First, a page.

Her favorite was actually the cheapest dish, a RMB 4 (CAD$0.7) bowl of Steamed Egg Custard with Minced Pork. Fans of Japanese cuisine would recognize its similarity with Chawan-mushi, and the texture was as velvety as the best Chawan-mushi you could expect from the best Ryotei. It was a magical piece of Steamed Egg Custard, at an absolutely unbeatable price.

The total came to RMB 22 (CAD$3.9) for a dinner for two, with appetizers and mains. I doubt that you can find a better deal for an authentic Sichuanese meal in Chengdu or anywhere else, let alone within 10 minutes' walk from the Kuanzhai Alleys and its RMB-300-per-meal upscale clubhouses.

Bill for Two Persons
Noodles with Spareribs in Fish Fragrance FlavorRMB 7
Chaoshou Dumplings with Marinated Long BeansRMB 7
Steamed Egg Custard x 2RMB 8

After a taste of down-to-earth peasant fare, we moved next to midrange restaurants frequented by Chengdu's increasingly affluent middle class on family outings. Here is where one would find the best variety of traditional and contemporary Sichuanese dishes.

Food Review: HONGXING RESTAURANT (Chengdu)
Address: Jinchengyuan Block E, Shuhan Zhonglu 289, Jinniu District, Chengdu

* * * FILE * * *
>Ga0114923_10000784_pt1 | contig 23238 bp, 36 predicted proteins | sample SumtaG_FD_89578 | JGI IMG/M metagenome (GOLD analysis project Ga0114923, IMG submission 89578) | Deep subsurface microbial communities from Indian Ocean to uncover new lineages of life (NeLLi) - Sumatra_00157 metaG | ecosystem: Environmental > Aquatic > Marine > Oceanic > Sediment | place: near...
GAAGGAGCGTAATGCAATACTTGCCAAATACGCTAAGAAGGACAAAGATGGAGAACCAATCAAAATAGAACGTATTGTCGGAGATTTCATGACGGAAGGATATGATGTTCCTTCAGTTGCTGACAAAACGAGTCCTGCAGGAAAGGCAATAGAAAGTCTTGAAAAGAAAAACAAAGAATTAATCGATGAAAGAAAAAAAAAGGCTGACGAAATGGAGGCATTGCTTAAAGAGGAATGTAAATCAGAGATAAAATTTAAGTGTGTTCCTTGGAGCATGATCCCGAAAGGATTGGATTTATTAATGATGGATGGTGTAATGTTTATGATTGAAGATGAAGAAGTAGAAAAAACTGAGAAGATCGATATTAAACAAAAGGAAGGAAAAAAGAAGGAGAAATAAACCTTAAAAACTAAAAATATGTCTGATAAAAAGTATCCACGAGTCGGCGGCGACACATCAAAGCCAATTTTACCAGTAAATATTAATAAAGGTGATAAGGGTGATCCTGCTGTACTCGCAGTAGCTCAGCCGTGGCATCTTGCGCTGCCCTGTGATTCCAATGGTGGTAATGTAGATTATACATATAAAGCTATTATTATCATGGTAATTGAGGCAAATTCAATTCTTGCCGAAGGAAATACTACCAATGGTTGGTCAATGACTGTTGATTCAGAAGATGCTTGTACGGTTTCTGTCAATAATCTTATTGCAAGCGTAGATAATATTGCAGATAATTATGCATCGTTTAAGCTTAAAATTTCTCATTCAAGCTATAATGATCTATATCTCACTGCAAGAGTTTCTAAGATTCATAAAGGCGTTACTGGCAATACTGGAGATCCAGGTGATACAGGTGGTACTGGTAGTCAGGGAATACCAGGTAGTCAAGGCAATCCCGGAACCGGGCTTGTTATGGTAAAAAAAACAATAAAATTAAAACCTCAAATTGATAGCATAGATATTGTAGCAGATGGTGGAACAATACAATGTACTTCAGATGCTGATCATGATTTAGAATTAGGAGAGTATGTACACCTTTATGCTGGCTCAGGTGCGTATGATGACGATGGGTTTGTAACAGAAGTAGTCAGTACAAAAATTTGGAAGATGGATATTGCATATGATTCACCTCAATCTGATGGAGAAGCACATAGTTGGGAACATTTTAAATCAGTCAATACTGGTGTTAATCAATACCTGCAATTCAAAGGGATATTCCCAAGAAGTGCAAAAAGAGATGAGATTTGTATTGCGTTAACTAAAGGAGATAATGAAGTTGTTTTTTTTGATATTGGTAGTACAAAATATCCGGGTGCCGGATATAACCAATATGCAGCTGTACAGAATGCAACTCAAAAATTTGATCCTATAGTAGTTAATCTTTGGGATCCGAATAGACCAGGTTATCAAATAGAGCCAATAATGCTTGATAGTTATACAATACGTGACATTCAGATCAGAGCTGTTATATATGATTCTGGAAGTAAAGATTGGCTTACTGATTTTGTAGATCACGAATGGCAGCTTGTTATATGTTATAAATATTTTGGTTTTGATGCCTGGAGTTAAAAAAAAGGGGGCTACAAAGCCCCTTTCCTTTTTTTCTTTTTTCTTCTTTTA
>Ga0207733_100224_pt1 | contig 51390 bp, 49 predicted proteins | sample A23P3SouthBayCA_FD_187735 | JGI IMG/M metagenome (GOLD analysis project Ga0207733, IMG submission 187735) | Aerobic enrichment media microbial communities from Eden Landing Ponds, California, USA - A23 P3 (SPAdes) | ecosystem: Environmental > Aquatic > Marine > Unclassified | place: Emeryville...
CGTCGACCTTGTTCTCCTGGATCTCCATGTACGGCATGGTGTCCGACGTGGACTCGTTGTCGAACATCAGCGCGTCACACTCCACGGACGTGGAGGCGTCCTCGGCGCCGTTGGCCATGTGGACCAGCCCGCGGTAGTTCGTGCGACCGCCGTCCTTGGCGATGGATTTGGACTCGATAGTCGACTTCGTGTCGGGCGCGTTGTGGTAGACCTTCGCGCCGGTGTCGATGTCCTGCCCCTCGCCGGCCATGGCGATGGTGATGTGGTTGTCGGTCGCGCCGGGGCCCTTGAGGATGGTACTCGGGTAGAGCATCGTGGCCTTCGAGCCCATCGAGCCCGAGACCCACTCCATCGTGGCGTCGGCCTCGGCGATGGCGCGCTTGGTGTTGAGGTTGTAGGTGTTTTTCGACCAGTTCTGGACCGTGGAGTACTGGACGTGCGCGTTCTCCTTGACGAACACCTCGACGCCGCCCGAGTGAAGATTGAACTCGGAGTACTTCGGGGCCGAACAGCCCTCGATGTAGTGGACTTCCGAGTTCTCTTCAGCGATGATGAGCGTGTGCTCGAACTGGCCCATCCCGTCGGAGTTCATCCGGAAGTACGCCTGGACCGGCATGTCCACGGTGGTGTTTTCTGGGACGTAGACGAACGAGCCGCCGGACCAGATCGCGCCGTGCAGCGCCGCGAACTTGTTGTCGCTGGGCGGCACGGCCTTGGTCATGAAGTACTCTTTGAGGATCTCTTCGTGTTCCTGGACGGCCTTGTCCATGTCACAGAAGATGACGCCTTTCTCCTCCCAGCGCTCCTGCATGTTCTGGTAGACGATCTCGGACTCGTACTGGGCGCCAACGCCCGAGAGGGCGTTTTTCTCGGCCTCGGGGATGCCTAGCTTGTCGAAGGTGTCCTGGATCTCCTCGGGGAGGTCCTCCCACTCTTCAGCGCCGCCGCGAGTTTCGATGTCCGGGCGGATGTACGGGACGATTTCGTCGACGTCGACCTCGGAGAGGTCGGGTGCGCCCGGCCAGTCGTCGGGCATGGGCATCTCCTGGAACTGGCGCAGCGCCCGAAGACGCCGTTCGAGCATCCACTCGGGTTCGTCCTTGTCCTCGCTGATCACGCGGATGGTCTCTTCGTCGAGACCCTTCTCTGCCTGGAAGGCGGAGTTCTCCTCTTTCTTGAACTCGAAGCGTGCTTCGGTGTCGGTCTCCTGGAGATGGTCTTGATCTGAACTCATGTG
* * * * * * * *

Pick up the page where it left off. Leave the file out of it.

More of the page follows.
Hours: 11:00-21:00
Website/Map: Map from Google
Directions: Take the metro to Yipin Tianxia station. Take Exit C and walk north along Zhonghuan Lu. Hongxing is just 100m ahead on the left hand side.

Widely considered one of the safest bets for Sichuanese cuisine in Chengdu, Hongxing Restaurant is well-known for its excellent price-to-quality ratio. Several locations exist within Chengdu, and we picked the Yipin Tianxia branch for its proximity to the Jinsha Museum and the subway station. On a Sunday afternoon the dining hall was filled with boisterous regulars as well as a small wedding reception -- all telltale signs of a quality, authentic local restaurant.

We started with one of the spiciest dishes of our lives. And here's the kicker ... this was supposed to be the mild version.

Featured on nearly every table, the restaurant's namesake Hongxing Chicken was a refinement of the Sichuanese classic of Chicken in Chili Oil. It was a deadly combination of skyrocketing heat levels and mind-boggling addictiveness. While my wife was more disciplined, I simply couldn't stop popping the peanuts and chicken slices while my tastebuds were all numbing and wasting away. I may not want to order this again, but it was really good.

Another respectable dish was the Cellophane Noodles with Eel Strips, a classic hot-and-sour appetizer typically served in a large soup bowl to be shared by ten people. One thing I loved about Hongxing was that many popular dishes could be ordered in half or even personalized portions (one bowl for RMB 7 in this case), allowing for clients to customize their own "tasting menu."

Up next was one of the most highly regarded classical Sichuanese dishes, a clear broth known as Chicken Tofu Pudding (Jidoufu).